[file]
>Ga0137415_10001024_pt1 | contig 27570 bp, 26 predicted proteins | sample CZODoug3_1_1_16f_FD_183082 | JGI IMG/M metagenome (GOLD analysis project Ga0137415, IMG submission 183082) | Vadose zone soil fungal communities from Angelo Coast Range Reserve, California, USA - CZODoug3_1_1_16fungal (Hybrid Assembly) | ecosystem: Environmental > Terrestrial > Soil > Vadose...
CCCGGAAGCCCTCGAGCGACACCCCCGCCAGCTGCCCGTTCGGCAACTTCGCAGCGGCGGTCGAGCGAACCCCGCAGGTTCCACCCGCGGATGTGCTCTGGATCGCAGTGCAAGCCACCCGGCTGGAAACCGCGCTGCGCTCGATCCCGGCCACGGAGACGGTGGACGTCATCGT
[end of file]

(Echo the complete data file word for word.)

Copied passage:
>Ga0137415_10001024_pt1 | contig 27570 bp, 26 predicted proteins | sample CZODoug3_1_1_16f_FD_183082 | JGI IMG/M metagenome (GOLD analysis project Ga0137415, IMG submission 183082) | Vadose zone soil fungal communities from Angelo Coast Range Reserve, California, USA - CZODoug3_1_1_16fungal (Hybrid Assembly) | ecosystem: Environmental > Terrestrial > Soil > Vadose...
CCCGGAAGCCCTCGAGCGACACCCCCGCCAGCTGCCCGTTCGGCAACTTCGCAGCGGCGGTCGAGCGAACCCCGCAGGTTCCACCCGCGGATGTGCTCTGGATCGCAGTGCAAGCCACCCGGCTGGAAACCGCGCTGCGCTCGATCCCGGCCACGGAGACGGTGGACGTCATCGT